IOM’s health facility in Camp 9 – one of the four centres benefitting from full solar power systems – was obliterated in the fire that ravaged the camps on March 22. The facility served more than 55,000 people in 2020 alone and its loss further complicates the challenge of responding to COVID-19.

IOM teams are installing new solar panels to address current energy needs and plan to install solar power systems in 100 community clinics in Cox’s Bazar District, including the District Sadar Hospital – one of the district’s key health facilities.

These upgrades drastically reduce the use of fossil fuel, maintenance needs and funds, and considerably minimize the carbon footprint of IOM’s operations.  The CO2 emission can be reduced by 663.71kg to 995.57kg per day  thanks to the solar panels installed in the four health facilities.

To improve the camp’s living conditions, hygiene and sanitation, IOM and its partner Dushtha Shasthya Kendra (DSK) have operated a plastic recycling plant in proximity to the Leda Camp - the first of its kind in the area since April 2019. Roughly 25 kg of plastic are processed each day from an area that serves around 11,000 persons.

IOM recently conducted a feasibility study to determine how to improve and expand its services; a 30 kWp solar power system will soon be installed.

IOM teams plan to install solar panels in the new health centre being built in Camp 9, which is currently operating from a temporary tent. Photo: IOM/Mashrif Abdullah Al

To sustainably meet the growing water supply needs, the water supply network in Camp 12 was designed to be powered by a 60 kWp solar power system, which reduces the use of fossil fuel by between 94.5 litres and 126 litres daily. The network addresses the main water needs of the community and the health threat that poor sanitation and hygiene pose, creating dignified living conditions for the refugees.

“Previously, we didn’t have access to clean water so we couldn’t give our children a bath,” said Mahmuda, one of the 30,000 refugees benefitting from the water supply network. “They frequently suffered from diseases. After installing the network, our children got rid of diseases. They are healthy now and so are we. All due to taps with clean running water in our community.”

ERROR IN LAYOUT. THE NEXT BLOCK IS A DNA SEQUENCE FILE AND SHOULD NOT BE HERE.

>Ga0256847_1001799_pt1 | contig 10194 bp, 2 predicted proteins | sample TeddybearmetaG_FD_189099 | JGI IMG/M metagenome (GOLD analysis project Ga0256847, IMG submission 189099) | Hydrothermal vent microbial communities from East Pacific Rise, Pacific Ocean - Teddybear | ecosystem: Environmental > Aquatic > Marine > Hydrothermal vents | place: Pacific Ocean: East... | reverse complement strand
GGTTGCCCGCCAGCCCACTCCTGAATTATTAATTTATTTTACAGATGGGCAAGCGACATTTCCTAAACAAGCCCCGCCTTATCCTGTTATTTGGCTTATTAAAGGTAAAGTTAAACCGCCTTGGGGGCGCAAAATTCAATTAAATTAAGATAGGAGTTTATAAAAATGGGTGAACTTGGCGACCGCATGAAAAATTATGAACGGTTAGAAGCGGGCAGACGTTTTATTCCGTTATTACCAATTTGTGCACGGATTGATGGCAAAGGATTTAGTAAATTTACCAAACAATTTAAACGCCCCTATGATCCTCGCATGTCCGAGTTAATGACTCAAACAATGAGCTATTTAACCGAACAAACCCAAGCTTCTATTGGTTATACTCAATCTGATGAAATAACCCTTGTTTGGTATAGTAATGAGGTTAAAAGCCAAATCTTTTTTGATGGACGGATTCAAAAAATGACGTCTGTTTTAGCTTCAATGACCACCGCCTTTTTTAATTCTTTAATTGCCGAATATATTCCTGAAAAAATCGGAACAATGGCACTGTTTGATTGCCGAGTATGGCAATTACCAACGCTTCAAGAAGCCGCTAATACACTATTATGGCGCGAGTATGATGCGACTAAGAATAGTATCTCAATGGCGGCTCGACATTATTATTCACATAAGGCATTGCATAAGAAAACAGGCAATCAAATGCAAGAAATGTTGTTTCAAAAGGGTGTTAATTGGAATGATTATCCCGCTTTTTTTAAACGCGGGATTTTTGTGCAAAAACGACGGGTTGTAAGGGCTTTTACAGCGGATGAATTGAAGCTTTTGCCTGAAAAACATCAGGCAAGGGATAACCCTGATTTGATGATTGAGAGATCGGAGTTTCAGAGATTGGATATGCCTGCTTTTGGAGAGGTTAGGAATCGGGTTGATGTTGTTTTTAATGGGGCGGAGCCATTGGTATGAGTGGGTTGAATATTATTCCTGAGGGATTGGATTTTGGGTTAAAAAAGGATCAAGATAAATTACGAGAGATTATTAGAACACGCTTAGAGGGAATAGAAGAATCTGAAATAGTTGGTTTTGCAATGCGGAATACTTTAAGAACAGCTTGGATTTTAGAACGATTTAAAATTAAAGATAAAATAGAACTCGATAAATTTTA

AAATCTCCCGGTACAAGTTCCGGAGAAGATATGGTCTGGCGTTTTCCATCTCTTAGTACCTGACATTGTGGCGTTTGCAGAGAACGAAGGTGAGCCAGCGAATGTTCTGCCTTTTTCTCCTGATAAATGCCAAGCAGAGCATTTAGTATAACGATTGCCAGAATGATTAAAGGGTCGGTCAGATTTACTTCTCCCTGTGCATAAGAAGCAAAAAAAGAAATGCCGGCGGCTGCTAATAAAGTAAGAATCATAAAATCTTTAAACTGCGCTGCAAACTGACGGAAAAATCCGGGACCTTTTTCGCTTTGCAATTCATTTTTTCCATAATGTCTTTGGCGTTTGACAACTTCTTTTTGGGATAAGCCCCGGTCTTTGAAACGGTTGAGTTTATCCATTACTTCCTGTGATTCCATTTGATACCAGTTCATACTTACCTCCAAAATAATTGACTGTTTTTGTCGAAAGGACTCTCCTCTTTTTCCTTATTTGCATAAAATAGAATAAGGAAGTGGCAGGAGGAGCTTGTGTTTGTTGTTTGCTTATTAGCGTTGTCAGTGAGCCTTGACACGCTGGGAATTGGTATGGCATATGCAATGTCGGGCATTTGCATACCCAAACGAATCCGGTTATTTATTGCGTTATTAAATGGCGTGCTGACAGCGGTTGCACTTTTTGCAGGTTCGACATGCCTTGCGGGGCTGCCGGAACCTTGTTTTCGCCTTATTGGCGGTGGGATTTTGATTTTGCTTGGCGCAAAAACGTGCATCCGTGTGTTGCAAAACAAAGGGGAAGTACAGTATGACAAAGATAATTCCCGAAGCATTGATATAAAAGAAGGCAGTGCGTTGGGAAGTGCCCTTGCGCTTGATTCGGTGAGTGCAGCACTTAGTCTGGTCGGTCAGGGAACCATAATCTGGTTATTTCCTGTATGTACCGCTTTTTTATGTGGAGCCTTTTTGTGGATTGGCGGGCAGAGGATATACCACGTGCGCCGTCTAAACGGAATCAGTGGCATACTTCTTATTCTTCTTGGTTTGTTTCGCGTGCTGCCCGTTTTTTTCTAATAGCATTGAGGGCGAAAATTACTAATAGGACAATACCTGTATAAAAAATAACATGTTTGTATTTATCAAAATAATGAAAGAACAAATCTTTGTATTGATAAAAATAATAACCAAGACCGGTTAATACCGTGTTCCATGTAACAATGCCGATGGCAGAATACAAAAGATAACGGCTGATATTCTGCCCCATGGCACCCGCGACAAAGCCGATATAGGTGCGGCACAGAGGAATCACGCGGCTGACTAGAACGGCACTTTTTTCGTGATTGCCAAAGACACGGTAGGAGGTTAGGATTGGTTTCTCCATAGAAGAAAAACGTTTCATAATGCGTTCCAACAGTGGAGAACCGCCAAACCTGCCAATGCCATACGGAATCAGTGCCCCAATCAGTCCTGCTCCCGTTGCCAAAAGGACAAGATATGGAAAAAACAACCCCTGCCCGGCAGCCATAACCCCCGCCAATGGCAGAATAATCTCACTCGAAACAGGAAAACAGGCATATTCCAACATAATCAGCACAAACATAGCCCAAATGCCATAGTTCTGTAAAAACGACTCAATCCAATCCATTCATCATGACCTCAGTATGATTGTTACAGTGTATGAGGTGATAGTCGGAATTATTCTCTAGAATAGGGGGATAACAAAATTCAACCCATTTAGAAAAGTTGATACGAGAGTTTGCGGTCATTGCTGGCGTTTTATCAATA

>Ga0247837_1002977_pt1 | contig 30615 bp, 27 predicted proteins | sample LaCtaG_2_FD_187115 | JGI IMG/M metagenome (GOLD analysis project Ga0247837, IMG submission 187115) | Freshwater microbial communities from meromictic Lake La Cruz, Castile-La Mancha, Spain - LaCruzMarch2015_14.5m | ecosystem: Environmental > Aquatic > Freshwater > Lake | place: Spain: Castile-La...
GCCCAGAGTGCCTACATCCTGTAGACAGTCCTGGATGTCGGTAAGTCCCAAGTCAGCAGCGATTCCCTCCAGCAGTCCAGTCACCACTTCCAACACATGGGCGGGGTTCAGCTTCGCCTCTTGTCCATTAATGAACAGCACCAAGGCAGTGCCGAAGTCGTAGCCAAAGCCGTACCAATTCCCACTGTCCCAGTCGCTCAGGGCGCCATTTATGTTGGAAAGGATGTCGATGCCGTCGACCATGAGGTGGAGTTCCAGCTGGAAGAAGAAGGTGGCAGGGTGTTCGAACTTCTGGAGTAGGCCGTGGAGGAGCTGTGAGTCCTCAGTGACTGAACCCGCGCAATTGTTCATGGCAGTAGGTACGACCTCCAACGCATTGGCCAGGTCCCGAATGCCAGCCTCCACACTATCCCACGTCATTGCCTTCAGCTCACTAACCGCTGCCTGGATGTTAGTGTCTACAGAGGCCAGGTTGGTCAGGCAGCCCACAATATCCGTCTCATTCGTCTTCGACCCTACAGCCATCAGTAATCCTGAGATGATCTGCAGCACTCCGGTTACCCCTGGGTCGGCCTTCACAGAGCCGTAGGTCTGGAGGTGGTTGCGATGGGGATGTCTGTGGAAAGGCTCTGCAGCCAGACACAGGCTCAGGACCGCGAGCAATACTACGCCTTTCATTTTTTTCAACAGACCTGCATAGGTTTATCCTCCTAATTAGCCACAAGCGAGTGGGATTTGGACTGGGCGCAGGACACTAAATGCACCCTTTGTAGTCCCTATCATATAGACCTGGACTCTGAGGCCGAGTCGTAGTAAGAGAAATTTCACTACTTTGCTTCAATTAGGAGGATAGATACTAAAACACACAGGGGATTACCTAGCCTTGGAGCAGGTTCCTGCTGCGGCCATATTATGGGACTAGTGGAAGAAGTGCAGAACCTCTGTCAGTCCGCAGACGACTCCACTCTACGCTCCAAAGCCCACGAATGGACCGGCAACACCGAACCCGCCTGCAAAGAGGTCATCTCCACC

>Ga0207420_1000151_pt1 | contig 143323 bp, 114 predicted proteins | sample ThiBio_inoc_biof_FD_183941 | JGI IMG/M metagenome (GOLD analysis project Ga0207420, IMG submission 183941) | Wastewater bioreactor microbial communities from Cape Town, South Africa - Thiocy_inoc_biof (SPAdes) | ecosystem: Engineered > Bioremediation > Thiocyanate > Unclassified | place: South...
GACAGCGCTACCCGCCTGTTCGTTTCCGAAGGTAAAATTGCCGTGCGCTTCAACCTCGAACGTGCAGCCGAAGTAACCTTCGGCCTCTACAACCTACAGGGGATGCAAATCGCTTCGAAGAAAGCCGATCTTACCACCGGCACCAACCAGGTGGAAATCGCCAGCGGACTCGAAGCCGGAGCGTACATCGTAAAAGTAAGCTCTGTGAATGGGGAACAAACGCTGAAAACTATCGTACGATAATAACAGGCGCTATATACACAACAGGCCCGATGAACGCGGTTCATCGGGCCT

As part of IOM’s renovation works, 18 cyclone shelters in Ukhiya and Teknaf Upazilas (sub-districts) will also be fitted with solar power systems. Pending feasibility and funding availability, IOM is planning to upgrade the solar capacities of several other facilities.

“By actively engaging in the decarbonization process, IOM is committed to safeguarding the successful implementation of efficient energy management solutions and restoring the ecosystem,” said Manuel Marques Pereira, IOM Deputy Chief of Mission in Bangladesh. “These will help facilities and staff to transition to cleaner fuel sources while ensuring a better and more sustainable future for refugees and the communities that host them.”

The implementation of solar power systems in Cox’s Bazar is possible thanks to the support of the United Kingdom’s Foreign, Commonwealth and Development Office (FCDO), the Swedish International Development Cooperation Agency (SIDA), the U.S. State Department’s Bureau of Population, Refugees, and Migration (PRM), the European Civil Protection and Humanitarian Aid Operations (ECHO), and the Japan International Cooperation Agency (JICA).

For more information, please contact Monica Chiriac, Tel: +880 1880 094 048, Email:

Help IOM continue to provide assistance to migrants, refugees and host communities for a sustainable future, and increase their resilience to future disasters.